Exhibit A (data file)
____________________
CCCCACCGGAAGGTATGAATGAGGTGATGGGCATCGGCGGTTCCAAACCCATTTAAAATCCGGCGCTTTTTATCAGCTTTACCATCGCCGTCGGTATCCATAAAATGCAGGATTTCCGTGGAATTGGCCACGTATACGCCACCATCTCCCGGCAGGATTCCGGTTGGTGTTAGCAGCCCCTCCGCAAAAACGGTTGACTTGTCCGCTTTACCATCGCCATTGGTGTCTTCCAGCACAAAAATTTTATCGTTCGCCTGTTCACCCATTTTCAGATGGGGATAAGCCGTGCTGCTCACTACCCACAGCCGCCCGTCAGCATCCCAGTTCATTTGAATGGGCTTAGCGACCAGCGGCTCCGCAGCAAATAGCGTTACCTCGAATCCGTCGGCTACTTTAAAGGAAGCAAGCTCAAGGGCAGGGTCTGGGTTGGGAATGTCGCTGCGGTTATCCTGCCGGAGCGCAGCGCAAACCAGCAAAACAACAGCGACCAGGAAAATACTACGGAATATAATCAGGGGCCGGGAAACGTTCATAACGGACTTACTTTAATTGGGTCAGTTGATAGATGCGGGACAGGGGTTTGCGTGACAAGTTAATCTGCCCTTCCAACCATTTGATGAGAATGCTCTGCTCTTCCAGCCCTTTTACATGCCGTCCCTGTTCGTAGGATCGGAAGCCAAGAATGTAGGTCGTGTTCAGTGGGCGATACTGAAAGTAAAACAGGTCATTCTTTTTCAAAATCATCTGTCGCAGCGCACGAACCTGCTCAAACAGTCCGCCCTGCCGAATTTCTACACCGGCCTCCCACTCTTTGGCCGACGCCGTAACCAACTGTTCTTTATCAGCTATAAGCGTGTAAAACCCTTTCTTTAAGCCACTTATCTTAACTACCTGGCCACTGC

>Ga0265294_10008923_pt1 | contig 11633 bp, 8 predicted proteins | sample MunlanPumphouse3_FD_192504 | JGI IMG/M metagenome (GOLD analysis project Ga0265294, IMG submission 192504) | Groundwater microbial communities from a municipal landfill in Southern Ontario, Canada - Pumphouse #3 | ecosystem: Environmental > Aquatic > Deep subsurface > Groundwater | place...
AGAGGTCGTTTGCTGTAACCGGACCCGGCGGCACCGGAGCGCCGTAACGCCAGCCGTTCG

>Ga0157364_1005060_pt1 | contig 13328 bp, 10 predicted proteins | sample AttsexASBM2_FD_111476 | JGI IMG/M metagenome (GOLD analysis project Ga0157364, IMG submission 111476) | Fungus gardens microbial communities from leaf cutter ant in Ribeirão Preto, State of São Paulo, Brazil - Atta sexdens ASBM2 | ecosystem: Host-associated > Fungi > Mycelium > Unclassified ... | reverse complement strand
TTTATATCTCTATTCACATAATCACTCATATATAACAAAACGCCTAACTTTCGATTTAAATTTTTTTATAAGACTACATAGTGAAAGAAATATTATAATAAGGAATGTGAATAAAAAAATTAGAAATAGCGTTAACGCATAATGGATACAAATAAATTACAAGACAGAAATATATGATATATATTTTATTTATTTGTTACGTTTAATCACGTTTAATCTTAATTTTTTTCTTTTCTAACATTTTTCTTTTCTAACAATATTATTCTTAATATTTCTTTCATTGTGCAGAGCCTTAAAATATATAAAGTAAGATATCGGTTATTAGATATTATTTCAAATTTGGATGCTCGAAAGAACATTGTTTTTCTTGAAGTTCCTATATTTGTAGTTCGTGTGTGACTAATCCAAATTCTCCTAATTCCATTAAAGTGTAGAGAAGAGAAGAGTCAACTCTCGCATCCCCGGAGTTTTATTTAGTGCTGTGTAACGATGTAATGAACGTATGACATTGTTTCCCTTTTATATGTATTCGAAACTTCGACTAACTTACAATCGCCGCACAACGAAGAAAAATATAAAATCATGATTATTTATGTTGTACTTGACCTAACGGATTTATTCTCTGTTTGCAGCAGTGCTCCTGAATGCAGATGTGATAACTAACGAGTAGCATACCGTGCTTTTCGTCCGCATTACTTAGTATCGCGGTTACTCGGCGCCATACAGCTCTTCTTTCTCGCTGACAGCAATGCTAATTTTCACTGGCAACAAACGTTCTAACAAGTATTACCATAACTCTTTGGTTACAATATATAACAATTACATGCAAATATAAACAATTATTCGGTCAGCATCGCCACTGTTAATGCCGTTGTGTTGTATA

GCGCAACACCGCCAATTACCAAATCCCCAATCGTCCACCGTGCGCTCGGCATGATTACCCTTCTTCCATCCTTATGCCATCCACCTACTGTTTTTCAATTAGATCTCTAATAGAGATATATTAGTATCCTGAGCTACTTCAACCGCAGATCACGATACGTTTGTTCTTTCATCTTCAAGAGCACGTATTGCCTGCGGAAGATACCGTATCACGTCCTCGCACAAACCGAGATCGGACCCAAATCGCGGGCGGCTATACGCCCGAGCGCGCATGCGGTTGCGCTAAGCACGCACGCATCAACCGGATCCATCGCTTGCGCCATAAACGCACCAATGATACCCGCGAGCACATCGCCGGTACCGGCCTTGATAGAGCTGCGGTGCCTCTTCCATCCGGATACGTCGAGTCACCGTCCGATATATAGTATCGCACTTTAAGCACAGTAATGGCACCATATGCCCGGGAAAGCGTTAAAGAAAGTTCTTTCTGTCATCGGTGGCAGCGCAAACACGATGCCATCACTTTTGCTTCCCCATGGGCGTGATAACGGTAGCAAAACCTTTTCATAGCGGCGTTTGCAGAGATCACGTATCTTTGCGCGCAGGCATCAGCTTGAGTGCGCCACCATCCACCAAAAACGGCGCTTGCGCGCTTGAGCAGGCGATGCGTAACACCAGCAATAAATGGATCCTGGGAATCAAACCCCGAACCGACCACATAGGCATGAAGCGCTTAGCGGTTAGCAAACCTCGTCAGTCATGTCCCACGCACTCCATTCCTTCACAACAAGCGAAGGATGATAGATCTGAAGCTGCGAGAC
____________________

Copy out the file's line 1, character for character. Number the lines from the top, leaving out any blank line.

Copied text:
CCCCACCGGAAGGTATGAATGAGGTGATGGGCATCGGCGGTTCCAAACCCATTTAAAATCCGGCGCTTTTTATCAGCTTTACCATCGCCGTCGGTATCCATAAAATGCAGGATTTCCGTGGAATTGGCCACGTATACGCCACCATCTCCCGGCAGGATTCCGGTTGGTGTTAGCAGCCCCTCCGCAAAAACGGTTGACTTGTCCGCTTTACCATCGCCATTGGTGTCTTCCAGCACAAAAATTTTATCGTTCGCCTGTTCACCCATTTTCAGATGGGGATAAGCCGTGCTGCTCACTACCCACAGCCGCCCGTCAGCATCCCAGTTCATTTGAATGGGCTTAGCGACCAGCGGCTCCGCAGCAAATAGCGTTACCTCGAATCCGTCGGCTACTTTAAAGGAAGCAAGCTCAAGGGCAGGGTCTGGGTTGGGAATGTCGCTGCGGTTATCCTGCCGGAGCGCAGCGCAAACCAGCAAAACAACAGCGACCAGGAAAATACTACGGAATATAATCAGGGGCCGGGAAACGTTCATAACGGACTTACTTTAATTGGGTCAGTTGATAGATGCGGGACAGGGGTTTGCGTGACAAGTTAATCTGCCCTTCCAACCATTTGATGAGAATGCTCTGCTCTTCCAGCCCTTTTACATGCCGTCCCTGTTCGTAGGATCGGAAGCCAAGAATGTAGGTCGTGTTCAGTGGGCGATACTGAAAGTAAAACAGGTCATTCTTTTTCAAAATCATCTGTCGCAGCGCACGAACCTGCTCAAACAGTCCGCCCTGCCGAATTTCTACACCGGCCTCCCACTCTTTGGCCGACGCCGTAACCAACTGTTCTTTATCAGCTATAAGCGTGTAAAACCCTTTCTTTAAGCCACTTATCTTAACTACCTGGCCACTGC